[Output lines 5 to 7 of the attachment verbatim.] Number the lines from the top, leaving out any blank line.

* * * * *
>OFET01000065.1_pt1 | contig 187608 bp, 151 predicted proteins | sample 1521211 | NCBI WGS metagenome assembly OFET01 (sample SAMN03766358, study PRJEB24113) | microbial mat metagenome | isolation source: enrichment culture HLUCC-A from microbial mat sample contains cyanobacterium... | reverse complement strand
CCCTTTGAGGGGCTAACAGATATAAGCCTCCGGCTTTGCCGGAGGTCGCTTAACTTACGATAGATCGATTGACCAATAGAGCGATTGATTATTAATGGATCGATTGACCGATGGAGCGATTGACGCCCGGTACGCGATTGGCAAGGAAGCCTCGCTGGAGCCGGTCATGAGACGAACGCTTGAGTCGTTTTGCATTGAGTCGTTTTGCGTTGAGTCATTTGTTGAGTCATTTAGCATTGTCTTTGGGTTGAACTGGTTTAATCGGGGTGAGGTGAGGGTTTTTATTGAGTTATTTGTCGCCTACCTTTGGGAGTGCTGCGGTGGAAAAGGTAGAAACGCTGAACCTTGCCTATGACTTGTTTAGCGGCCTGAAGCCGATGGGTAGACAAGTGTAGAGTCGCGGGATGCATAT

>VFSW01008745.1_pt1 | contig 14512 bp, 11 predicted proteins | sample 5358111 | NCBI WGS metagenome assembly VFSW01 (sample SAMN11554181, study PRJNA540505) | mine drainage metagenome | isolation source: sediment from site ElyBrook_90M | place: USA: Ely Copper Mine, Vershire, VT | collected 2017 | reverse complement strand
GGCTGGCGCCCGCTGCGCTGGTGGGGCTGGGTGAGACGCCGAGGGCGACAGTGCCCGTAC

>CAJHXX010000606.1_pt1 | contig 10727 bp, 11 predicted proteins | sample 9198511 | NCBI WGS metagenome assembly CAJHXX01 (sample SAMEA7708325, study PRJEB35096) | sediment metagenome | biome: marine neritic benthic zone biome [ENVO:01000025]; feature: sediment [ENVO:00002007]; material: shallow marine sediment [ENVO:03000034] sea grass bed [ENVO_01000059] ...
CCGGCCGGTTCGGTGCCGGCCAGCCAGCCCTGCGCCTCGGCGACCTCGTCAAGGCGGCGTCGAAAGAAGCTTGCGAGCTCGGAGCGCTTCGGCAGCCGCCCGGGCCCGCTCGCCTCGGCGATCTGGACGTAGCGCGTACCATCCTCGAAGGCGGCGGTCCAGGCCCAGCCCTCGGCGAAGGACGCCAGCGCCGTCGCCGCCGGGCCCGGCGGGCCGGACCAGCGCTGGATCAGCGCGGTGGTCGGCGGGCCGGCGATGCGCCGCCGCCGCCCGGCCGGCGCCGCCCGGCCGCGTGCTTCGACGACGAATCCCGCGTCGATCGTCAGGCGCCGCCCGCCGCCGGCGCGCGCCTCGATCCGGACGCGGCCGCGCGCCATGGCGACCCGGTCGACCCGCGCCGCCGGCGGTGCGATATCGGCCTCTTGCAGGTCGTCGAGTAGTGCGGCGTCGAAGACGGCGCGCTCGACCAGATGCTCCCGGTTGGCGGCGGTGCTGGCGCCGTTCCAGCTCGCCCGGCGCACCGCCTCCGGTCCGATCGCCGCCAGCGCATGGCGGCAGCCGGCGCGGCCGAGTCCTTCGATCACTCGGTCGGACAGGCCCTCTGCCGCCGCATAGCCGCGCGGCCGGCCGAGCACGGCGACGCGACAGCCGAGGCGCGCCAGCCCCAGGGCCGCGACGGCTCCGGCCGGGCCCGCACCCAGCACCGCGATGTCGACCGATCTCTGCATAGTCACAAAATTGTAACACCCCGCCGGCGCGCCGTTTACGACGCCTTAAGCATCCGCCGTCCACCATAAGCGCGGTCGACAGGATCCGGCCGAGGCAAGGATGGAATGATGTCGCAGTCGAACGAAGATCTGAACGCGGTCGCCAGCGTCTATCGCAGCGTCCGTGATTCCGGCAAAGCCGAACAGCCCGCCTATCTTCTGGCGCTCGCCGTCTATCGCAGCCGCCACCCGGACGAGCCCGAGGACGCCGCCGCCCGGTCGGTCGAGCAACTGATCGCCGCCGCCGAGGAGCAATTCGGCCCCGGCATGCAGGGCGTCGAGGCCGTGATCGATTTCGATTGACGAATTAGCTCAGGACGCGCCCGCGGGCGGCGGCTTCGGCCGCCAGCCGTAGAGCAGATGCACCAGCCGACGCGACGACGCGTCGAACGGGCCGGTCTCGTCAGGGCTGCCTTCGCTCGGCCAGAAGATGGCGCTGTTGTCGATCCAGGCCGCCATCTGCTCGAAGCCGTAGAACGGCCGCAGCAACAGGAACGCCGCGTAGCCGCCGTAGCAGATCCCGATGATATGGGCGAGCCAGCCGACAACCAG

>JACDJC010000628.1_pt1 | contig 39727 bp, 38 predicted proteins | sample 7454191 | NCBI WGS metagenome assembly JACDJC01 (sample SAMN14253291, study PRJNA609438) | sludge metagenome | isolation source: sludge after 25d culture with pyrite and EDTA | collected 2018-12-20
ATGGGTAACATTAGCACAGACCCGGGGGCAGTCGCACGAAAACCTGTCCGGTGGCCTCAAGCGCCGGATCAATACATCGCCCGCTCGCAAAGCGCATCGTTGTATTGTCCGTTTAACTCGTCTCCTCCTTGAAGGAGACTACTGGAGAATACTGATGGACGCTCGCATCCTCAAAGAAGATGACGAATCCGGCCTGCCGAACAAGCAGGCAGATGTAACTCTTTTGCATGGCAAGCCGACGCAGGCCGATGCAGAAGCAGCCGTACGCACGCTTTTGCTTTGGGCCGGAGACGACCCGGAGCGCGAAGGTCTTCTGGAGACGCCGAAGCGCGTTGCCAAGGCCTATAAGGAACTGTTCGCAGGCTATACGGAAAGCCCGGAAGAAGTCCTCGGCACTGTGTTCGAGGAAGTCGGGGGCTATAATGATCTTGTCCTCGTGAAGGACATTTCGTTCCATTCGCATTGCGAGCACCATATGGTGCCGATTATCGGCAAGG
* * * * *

>CAJHXX010000606.1_pt1 | contig 10727 bp, 11 predicted proteins | sample 9198511 | NCBI WGS metagenome assembly CAJHXX01 (sample SAMEA7708325, study PRJEB35096) | sediment metagenome | biome: marine neritic benthic zone biome [ENVO:01000025]; feature: sediment [ENVO:00002007]; material: shallow marine sediment [ENVO:03000034] sea grass bed [ENVO_01000059] ...
CCGGCCGGTTCGGTGCCGGCCAGCCAGCCCTGCGCCTCGGCGACCTCGTCAAGGCGGCGTCGAAAGAAGCTTGCGAGCTCGGAGCGCTTCGGCAGCCGCCCGGGCCCGCTCGCCTCGGCGATCTGGACGTAGCGCGTACCATCCTCGAAGGCGGCGGTCCAGGCCCAGCCCTCGGCGAAGGACGCCAGCGCCGTCGCCGCCGGGCCCGGCGGGCCGGACCAGCGCTGGATCAGCGCGGTGGTCGGCGGGCCGGCGATGCGCCGCCGCCGCCCGGCCGGCGCCGCCCGGCCGCGTGCTTCGACGACGAATCCCGCGTCGATCGTCAGGCGCCGCCCGCCGCCGGCGCGCGCCTCGATCCGGACGCGGCCGCGCGCCATGGCGACCCGGTCGACCCGCGCCGCCGGCGGTGCGATATCGGCCTCTTGCAGGTCGTCGAGTAGTGCGGCGTCGAAGACGGCGCGCTCGACCAGATGCTCCCGGTTGGCGGCGGTGCTGGCGCCGTTCCAGCTCGCCCGGCGCACCGCCTCCGGTCCGATCGCCGCCAGCGCATGGCGGCAGCCGGCGCGGCCGAGTCCTTCGATCACTCGGTCGGACAGGCCCTCTGCCGCCGCATAGCCGCGCGGCCGGCCGAGCACGGCGACGCGACAGCCGAGGCGCGCCAGCCCCAGGGCCGCGACGGCTCCGGCCGGGCCCGCACCCAGCACCGCGATGTCGACCGATCTCTGCATAGTCACAAAATTGTAACACCCCGCCGGCGCGCCGTTTACGACGCCTTAAGCATCCGCCGTCCACCATAAGCGCGGTCGACAGGATCCGGCCGAGGCAAGGATGGAATGATGTCGCAGTCGAACGAAGATCTGAACGCGGTCGCCAGCGTCTATCGCAGCGTCCGTGATTCCGGCAAAGCCGAACAGCCCGCCTATCTTCTGGCGCTCGCCGTCTATCGCAGCCGCCACCCGGACGAGCCCGAGGACGCCGCCGCCCGGTCGGTCGAGCAACTGATCGCCGCCGCCGAGGAGCAATTCGGCCCCGGCATGCAGGGCGTCGAGGCCGTGATCGATTTCGATTGACGAATTAGCTCAGGACGCGCCCGCGGGCGGCGGCTTCGGCCGCCAGCCGTAGAGCAGATGCACCAGCCGACGCGACGACGCGTCGAACGGGCCGGTCTCGTCAGGGCTGCCTTCGCTCGGCCAGAAGATGGCGCTGTTGTCGATCCAGGCCGCCATCTGCTCGAAGCCGTAGAACGGCCGCAGCAACAGGAACGCCGCGTAGCCGCCGTAGCAGATCCCGATGATATGGGCGAGCCAGCCGACAACCAG

>JACDJC010000628.1_pt1 | contig 39727 bp, 38 predicted proteins | sample 7454191 | NCBI WGS metagenome assembly JACDJC01 (sample SAMN14253291, study PRJNA609438) | sludge metagenome | isolation source: sludge after 25d culture with pyrite and EDTA | collected 2018-12-20